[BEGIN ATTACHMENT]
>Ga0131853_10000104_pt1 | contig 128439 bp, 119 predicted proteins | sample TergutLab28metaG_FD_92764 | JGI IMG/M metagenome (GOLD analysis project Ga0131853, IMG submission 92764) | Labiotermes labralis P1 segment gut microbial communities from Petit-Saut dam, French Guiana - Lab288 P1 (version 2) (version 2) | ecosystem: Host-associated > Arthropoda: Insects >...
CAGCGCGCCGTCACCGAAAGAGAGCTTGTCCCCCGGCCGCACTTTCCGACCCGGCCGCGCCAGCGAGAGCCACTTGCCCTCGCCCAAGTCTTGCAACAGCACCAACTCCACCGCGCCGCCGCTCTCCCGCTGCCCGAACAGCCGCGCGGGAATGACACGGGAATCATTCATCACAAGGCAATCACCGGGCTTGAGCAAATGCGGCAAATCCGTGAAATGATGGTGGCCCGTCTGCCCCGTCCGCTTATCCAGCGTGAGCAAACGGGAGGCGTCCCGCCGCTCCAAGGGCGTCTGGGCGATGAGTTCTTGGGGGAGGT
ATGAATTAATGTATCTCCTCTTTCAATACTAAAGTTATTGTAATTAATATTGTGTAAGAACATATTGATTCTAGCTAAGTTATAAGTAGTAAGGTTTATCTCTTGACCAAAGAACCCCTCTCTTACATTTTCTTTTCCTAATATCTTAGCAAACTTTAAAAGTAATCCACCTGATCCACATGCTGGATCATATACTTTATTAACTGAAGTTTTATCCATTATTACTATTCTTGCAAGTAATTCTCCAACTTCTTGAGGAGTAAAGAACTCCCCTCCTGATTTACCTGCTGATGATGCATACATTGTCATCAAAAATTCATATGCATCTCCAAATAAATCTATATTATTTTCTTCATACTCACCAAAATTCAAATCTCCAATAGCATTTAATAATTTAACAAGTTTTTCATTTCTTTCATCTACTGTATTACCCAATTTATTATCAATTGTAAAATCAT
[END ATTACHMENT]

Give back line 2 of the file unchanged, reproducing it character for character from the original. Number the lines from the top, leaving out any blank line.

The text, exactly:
CAGCGCGCCGTCACCGAAAGAGAGCTTGTCCCCCGGCCGCACTTTCCGACCCGGCCGCGCCAGCGAGAGCCACTTGCCCTCGCCCAAGTCTTGCAACAGCACCAACTCCACCGCGCCGCCGCTCTCCCGCTGCCCGAACAGCCGCGCGGGAATGACACGGGAATCATTCATCACAAGGCAATCACCGGGCTTGAGCAAATGCGGCAAATCCGTGAAATGATGGTGGCCCGTCTGCCCCGTCCGCTTATCCAGCGTGAGCAAACGGGAGGCGTCCCGCCGCTCCAAGGGCGTCTGGGCGATGAGTTCTTGGGGGAGGT